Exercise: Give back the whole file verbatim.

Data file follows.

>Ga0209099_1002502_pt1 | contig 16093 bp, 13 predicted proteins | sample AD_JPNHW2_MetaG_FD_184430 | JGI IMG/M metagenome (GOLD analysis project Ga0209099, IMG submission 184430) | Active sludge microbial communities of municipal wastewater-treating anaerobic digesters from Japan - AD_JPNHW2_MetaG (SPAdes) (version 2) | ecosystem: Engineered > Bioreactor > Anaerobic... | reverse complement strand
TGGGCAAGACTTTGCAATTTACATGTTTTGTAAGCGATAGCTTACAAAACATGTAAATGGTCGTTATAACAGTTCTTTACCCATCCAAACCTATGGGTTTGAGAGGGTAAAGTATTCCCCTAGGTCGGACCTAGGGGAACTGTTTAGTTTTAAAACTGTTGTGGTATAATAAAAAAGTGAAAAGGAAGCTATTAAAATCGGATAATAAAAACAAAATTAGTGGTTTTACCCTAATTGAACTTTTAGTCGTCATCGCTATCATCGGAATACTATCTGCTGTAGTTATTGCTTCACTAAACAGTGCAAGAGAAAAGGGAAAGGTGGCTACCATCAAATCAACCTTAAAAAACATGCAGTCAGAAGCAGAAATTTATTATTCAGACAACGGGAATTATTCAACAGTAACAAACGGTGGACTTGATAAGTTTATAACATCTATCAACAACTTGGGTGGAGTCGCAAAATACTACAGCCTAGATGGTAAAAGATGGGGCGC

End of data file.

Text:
>Ga0209099_1002502_pt1 | contig 16093 bp, 13 predicted proteins | sample AD_JPNHW2_MetaG_FD_184430 | JGI IMG/M metagenome (GOLD analysis project Ga0209099, IMG submission 184430) | Active sludge microbial communities of municipal wastewater-treating anaerobic digesters from Japan - AD_JPNHW2_MetaG (SPAdes) (version 2) | ecosystem: Engineered > Bioreactor > Anaerobic... | reverse complement strand
TGGGCAAGACTTTGCAATTTACATGTTTTGTAAGCGATAGCTTACAAAACATGTAAATGGTCGTTATAACAGTTCTTTACCCATCCAAACCTATGGGTTTGAGAGGGTAAAGTATTCCCCTAGGTCGGACCTAGGGGAACTGTTTAGTTTTAAAACTGTTGTGGTATAATAAAAAAGTGAAAAGGAAGCTATTAAAATCGGATAATAAAAACAAAATTAGTGGTTTTACCCTAATTGAACTTTTAGTCGTCATCGCTATCATCGGAATACTATCTGCTGTAGTTATTGCTTCACTAAACAGTGCAAGAGAAAAGGGAAAGGTGGCTACCATCAAATCAACCTTAAAAAACATGCAGTCAGAAGCAGAAATTTATTATTCAGACAACGGGAATTATTCAACAGTAACAAACGGTGGACTTGATAAGTTTATAACATCTATCAACAACTTGGGTGGAGTCGCAAAATACTACAGCCTAGATGGTAAAAGATGGGGCGC